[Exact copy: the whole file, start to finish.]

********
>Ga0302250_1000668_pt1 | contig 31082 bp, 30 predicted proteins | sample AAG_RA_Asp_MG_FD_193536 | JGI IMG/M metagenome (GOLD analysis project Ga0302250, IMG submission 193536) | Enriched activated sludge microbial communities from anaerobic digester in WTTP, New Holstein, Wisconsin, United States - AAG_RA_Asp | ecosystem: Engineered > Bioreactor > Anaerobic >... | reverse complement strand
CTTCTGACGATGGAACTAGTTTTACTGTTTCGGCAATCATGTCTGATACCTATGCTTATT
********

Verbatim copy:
>Ga0302250_1000668_pt1 | contig 31082 bp, 30 predicted proteins | sample AAG_RA_Asp_MG_FD_193536 | JGI IMG/M metagenome (GOLD analysis project Ga0302250, IMG submission 193536) | Enriched activated sludge microbial communities from anaerobic digester in WTTP, New Holstein, Wisconsin, United States - AAG_RA_Asp | ecosystem: Engineered > Bioreactor > Anaerobic >... | reverse complement strand
CTTCTGACGATGGAACTAGTTTTACTGTTTCGGCAATCATGTCTGATACCTATGCTTATT